Drive for 75: Resources from Week 32

Workforce | October 15, 2021 | by Dee Pekruhn, Jill Schumann

LeadingAge Coronavirus Update Calls feature brief segments called “Drive for 75” to promote the successful vaccination of at least 75% of our aging services providers’ workforce, and as needed, residents. We will cover developments in the news, research, and innovative practices that support our members in attaining high vaccination rates.

This Week’s Highlights:

Volume Seventy-Four: Air Date 10.11.21. “Facts About Molnupiravir”

You may have heard the good news that today, Merck submitted for EUA approval the world’s first antiviral drug for COVID . The drug, called molnupiravir, is designed to help high-risk COVID patients avoid severe illness, hospitalization or death from the virus, and is being heralded as a less expensive, more accessible and effective treatment for COVID. However, there are some who fear that, because of this, and a misunderstanding about how this new drug works, those who are vaccine hesitant will continue to refuse vaccination with the expectation that molnupiravir will be available and protect them if they get sick. So, on today’s Drive, we’re going to focus on the facts about molnupiravir you need to know to clarify for the vaccine hesitant in your midst why they still need to get the vaccine.

· Molnupiravir is designed for, and was tested exclusively on, high risk individuals who have become sick with COVID. These include: persons over the age of 60, or adults with obesity, diabetes or heart disease. Merck is seeking EUA approval ONLY for these populations. This means it likely will NOT be available to the general population of unvaccinated people for the foreseeable future.

· If approved for an EUA, the federal government has secured enough treatment courses for 1.7 million people, as compared to the projected “tens of millions of Americans” who may be eligible. ALSO:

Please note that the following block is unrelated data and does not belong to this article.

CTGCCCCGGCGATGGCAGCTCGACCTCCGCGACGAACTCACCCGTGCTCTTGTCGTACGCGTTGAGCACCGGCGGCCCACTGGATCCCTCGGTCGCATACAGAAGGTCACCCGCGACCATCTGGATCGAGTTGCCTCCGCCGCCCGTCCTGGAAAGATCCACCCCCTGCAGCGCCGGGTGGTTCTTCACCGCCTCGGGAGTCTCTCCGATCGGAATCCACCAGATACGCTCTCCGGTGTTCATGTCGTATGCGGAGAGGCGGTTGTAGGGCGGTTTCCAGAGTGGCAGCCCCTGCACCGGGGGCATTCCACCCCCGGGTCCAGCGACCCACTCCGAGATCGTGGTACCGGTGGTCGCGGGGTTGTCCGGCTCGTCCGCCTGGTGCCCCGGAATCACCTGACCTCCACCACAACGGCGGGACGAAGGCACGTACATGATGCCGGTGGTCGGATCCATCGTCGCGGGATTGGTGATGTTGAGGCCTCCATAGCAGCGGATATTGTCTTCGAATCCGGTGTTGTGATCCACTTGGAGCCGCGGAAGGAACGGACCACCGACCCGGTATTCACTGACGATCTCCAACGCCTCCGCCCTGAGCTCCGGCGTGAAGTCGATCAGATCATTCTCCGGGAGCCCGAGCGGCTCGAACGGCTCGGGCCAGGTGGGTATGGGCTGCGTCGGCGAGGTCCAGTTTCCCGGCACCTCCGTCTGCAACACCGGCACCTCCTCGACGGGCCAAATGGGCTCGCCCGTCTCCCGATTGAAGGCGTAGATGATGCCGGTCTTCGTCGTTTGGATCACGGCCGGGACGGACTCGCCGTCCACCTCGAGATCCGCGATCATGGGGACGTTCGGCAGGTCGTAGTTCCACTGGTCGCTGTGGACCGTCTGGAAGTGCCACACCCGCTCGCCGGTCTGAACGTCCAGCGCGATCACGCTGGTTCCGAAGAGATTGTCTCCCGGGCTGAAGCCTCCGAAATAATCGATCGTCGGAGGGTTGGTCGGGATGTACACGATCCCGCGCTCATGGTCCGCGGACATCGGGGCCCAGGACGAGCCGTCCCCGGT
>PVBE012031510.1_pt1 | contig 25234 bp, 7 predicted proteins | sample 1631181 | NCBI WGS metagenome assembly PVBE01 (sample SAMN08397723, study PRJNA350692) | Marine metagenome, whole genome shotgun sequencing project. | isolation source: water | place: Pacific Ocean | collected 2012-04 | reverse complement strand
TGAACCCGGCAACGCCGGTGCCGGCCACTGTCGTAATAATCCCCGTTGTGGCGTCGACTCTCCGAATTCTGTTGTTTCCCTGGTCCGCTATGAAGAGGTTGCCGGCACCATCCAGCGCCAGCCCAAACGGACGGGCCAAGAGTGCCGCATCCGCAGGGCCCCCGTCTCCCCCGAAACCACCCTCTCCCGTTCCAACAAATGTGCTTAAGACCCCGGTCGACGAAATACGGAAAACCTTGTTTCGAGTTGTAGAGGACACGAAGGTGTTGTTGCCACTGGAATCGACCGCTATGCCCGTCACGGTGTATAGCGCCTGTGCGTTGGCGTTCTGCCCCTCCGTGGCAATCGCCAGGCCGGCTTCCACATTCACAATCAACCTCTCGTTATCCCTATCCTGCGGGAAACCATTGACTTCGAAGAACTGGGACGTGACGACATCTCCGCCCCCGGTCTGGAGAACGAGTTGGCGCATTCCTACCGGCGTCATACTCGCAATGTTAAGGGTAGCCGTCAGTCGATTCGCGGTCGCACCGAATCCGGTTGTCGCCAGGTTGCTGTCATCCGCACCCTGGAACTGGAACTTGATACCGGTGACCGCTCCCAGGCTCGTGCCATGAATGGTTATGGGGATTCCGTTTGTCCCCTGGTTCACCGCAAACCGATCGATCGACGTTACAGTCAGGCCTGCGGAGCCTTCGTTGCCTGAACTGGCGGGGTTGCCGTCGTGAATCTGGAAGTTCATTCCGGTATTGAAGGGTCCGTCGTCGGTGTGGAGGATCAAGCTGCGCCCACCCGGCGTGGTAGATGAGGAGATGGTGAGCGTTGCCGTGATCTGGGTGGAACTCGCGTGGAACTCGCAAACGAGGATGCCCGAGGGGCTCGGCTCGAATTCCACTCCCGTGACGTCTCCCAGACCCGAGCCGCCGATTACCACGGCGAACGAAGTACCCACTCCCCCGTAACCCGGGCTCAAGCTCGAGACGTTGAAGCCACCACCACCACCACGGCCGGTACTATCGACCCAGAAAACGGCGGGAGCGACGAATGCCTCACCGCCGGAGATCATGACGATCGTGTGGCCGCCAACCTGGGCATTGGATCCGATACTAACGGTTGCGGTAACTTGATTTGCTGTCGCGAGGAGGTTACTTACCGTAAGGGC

· Merck expects to be able to produce enough for about 10 million by the end of this year – but this includes other countries who have agreements with Merck to get doses, such as Australia, Malaysia, Singapore and South Korea. These two facts together mean that supply will be very limited, even for those in the high-risk populations that qualify.

· Because this drug works by inserting errors into the virus’ genetic code, rendering it unable to reproduce, pregnant woman – high-risk who were also excluded from the trials – will likely not be eligible for the drug. There is some concern that the drug could similarly cause mutations in the developing fetus, causing birth defects.

There are reasons to celebrate the advance of this antiviral drug – “It halved hospitalizations and deaths in a clinical trial that enrolled unvaccinated adults who had begun showing Covid symptoms within the previous five days and were at high risk for bad outcomes from the disease.” It may prove to be a great intercessor for those in the high-risk categories who otherwise cannot be vaccinated. And, it has been suggested as a great treatment tool in poorer countries, where vaccine supply is low.

However, as the facts that we discussed stand today, many unvaccinated people will be ineligible and unable to receive this drug if they come down with COVID. The vaccine hesitant should not count on molnupiravir to be a “miracle drug,” and rather should still be strongly encouraged to get the shot.

Volume Seventy-Five: Air Date 10.13.21. “Project Finish Line”

There are still people basically willing to get the vaccine but experiencing challenges. For example, we read a story about a woman named Yolanda who decided she would get the coronavirus vaccine long before it became available. But securing an appointment for it was less simple. The hotel housekeeper and mother of four worried about her anemia, a risk factor for severe illness from the virus. Also, she doesn’t have a car and needed a vaccination slot scheduled around her shifts at the hotel.

Barriers to getting the shot and information about the vaccines have hindered the “unvaccinated but willing,” who account for approximately 10 percent of the American population, according to a report last month by the Department of Health and Human Services. Those who remain on the fence for certain reasons lack transportation or other means, while others wish to wait and see or don’t know coronavirus vaccines are free.

To fill the gap, a contingent of volunteers has stepped in — from nurses ferrying patients in their own cars to retired health care workers manning phone lines to community members passing out educational fliers. Nearly 100 free and charitable clinics across the country, which offer services to uninsured or underinsured people, have forged bridges with underserved communities in an initiative dubbed “Project Finish Line,” aiming to vaccinate 1 million hard-to-reach people.

The reasons people have not yet gotten their shot vary widely, making it difficult to find a one-size-fits-all approach. So, a variety of customized one-by-one initiatives work best. How might your organization help with this?